Lamar Jackson needed roughly 10 minutes to give us a hint of the masterpiece he would paint during 17 weeks of the 2019 season.
The setting was Miami’s Hard Rock Stadium, just 25 miles from the recreational field where Jackson learned to play quarterback for the Pompano Cowboys. The Ravens already had scored on their first two drives when Jackson dropped back to pass on third down from deep in his own territory. With an easy flick of his wrist, he lofted the ball over the entire Miami Dolphins defense and into the arms of another South Florida youngster, Marquise “Hollywood" Brown, who scampered for an 83-yard score.
It’s easy to forget now that he’s won NFL Most Valuable Player honors the night before the Super Bowl, but the questions going into that Sept. 8 game did not contemplate a reality in which Jackson would conquer the league.
Highlights from Ravens quarterback Lamar Jackson's MVP season.
When he spoke with local reporters four days before the season opener, Jackson was asked if leading the Ravens might be too heavy a responsibility for a 22-year-old. Did he expect to silence critics who insisted his running would always overshadow his passing?
“Critics are going to always be there,” replied Jackson, who turned 23 on Jan. 7. “I’m just looking to win.”
That awareness of criticism remained Saturday night, when he accepted the MVP award — the first Raven to do so.
"There’s been a lot of doubt about me being a running back, and I had a great group of guys and an organization that believed in me,” Jackson said.
Former NFL MVP and current CBS analyst Rich Gannon was among the 50 voters who unanimously awarded Jackson the highest individual honor in the sport, and he termed it “an easy choice for me.”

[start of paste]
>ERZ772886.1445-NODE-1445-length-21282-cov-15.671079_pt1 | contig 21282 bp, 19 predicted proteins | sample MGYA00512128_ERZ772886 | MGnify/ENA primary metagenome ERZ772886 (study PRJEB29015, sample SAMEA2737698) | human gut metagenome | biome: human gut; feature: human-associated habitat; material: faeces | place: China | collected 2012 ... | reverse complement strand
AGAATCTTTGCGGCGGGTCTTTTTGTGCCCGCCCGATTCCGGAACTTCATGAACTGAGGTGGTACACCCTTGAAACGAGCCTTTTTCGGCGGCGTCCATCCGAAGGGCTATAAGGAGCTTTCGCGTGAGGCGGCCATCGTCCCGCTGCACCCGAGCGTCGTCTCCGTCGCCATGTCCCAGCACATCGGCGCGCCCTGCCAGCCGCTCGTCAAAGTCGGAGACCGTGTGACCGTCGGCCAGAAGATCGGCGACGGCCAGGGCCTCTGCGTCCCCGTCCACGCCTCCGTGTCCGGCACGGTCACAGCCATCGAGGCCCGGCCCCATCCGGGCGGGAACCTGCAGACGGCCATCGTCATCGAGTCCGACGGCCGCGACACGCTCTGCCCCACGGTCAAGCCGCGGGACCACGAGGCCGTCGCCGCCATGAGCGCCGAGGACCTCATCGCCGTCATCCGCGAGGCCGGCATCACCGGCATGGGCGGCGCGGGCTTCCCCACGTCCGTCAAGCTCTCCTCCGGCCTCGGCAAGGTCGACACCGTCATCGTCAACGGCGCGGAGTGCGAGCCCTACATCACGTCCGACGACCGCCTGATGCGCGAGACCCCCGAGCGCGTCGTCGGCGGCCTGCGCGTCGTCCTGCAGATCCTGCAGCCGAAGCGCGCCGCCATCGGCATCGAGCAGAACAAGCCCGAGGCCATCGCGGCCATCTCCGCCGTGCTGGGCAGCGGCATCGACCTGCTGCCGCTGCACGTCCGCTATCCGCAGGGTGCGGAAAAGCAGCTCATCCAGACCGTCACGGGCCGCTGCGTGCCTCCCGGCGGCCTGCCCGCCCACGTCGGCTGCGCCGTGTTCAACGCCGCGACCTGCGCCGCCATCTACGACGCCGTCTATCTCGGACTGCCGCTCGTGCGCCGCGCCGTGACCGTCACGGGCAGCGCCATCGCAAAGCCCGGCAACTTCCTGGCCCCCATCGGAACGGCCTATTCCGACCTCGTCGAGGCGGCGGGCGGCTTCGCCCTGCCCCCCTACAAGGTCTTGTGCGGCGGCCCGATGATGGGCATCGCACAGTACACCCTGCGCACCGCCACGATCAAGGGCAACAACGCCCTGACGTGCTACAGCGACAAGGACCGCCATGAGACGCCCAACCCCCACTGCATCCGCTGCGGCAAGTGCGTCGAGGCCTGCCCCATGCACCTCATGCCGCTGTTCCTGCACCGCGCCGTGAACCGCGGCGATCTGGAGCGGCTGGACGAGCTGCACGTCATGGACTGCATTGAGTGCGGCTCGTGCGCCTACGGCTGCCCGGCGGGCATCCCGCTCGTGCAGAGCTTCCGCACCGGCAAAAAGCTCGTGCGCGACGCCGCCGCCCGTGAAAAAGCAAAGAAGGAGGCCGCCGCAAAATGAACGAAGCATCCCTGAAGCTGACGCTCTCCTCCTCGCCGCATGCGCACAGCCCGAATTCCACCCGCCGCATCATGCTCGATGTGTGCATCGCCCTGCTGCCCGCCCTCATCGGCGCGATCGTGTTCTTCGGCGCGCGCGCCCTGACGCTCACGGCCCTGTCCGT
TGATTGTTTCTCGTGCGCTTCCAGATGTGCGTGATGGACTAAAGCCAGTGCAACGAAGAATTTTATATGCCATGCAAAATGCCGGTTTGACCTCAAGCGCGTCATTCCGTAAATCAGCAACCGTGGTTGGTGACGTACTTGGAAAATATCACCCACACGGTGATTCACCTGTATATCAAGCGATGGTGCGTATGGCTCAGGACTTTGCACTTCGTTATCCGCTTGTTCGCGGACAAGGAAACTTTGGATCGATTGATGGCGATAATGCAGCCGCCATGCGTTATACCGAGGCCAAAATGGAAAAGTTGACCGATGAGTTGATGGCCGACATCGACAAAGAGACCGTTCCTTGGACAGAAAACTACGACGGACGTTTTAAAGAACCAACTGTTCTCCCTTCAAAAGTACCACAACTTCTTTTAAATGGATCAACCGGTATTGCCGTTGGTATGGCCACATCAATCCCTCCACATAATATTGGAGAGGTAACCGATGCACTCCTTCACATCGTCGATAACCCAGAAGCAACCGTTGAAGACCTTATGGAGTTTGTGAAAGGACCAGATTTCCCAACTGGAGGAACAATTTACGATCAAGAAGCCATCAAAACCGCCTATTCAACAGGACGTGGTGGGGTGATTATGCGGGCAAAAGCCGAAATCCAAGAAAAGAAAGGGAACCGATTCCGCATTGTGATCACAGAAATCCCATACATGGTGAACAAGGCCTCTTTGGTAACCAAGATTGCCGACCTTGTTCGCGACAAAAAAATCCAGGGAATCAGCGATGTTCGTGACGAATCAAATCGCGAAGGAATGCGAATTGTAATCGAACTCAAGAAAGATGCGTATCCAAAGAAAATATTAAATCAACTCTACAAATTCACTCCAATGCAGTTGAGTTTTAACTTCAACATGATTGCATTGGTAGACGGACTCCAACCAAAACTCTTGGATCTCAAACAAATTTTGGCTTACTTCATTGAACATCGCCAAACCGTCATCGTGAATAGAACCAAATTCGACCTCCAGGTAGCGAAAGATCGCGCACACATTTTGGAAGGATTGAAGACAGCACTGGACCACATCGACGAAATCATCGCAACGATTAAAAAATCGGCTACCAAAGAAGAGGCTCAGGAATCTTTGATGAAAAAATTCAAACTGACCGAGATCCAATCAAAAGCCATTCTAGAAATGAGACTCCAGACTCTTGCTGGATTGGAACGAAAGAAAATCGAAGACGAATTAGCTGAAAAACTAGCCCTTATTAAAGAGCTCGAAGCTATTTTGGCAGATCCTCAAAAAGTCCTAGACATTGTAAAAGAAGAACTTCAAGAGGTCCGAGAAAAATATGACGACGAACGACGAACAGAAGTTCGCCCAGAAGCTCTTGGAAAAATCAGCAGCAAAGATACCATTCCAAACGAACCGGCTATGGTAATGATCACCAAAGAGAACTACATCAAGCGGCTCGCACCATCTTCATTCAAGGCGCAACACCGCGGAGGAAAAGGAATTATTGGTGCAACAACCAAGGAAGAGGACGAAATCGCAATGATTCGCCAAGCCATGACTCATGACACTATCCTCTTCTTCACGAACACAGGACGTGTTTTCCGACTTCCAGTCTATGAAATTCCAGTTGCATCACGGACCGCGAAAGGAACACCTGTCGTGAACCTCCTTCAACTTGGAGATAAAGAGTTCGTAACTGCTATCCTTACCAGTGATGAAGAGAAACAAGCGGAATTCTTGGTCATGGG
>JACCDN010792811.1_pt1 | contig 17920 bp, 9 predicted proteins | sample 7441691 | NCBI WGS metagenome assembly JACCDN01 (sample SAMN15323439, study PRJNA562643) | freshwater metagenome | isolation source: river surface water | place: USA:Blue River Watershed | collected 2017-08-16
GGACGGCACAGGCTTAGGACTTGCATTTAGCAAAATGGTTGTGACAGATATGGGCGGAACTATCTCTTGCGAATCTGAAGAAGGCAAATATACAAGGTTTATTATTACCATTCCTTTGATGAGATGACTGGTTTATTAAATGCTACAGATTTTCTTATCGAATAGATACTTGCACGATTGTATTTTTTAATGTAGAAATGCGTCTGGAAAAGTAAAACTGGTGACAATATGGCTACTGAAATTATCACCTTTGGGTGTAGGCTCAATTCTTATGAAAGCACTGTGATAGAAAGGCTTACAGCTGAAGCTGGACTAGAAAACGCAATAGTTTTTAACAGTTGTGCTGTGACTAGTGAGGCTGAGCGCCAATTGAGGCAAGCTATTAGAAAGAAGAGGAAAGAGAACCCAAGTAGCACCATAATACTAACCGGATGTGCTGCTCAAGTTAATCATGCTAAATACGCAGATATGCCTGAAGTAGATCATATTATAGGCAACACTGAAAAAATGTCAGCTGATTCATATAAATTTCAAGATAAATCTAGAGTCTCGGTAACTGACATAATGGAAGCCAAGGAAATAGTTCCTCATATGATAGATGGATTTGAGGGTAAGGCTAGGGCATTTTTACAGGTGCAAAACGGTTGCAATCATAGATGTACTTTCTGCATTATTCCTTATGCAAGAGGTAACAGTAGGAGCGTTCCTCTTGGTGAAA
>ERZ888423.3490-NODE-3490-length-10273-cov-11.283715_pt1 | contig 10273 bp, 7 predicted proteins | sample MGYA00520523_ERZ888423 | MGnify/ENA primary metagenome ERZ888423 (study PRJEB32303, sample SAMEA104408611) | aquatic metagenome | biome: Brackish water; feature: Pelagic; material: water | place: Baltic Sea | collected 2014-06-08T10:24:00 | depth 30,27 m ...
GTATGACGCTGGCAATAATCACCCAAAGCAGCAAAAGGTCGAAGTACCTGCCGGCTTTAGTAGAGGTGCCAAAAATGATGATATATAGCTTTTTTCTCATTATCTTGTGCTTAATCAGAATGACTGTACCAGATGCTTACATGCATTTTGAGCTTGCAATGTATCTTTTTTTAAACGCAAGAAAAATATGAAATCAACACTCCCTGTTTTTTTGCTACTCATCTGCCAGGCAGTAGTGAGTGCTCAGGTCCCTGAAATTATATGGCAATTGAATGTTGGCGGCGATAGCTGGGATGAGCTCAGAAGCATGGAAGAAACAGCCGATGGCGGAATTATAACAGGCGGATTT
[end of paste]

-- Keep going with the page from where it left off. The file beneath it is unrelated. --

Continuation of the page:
“He’s different, he’s unique and he’s got a very special skill set,” Gannon said. “On top of that, he brings toughness and competitiveness that is way up there when you start to evaluate young quarterbacks. What I look for, and the numbers are significant, but what I look for is consistency, and he played at a really high level throughout the course of the regular season. I thought he was the best player in the regular season, and by a lot.”
Before each CBS broadcast, Gannon uses recent highlights to illustrate the strengths of star players. He usually needs to comb through three or four games to find the appropriate video clips. In Jackson’s case, he found the requisite highlights in one quarter of one game.
“In fact there were too many,” Gannon said, laughing in amazement.
Jackson’s statistics — a league-leading 36 touchdown passes against just six interceptions, a record-smashing 1,206 rushing yards for a quarterback, a league-best 14-2 regular-season record — would be staggering in any context. But they’re all the more so considering the rapidity with which he advanced his career. In less than four months, he transformed himself from question mark to one of the most compelling and inspiring athletes in Baltimore’s rich sporting history.
Jackson’s performance transcended box scores and win-loss records. He left memories that will be passed on to children and grandchildren. He vanquished orthodox notions about which types of athletes could master the most glamorous position in American sports. He drew acclaim from the rapper Drake, the actor Al Pacino and thousands of newly minted Ravens fans as far away as Australia and Brazil.
“He’s somebody who has captivated a city at a time when we have a murder rate that’s through the roof," said former NFL first-round pick Aaron Maybin, who grew up in the city and now teaches art at Matthew A. Henson Elementary in Sandtown-Winchester. "I’m not saying a football player can ever offset the many hardships a city endures. But when you talk about galvanizing people and bringing them together, few things can do that as well as sports. And he has used his talent in such amazing way, not only to be an MVP candidate but also to help unite a city.”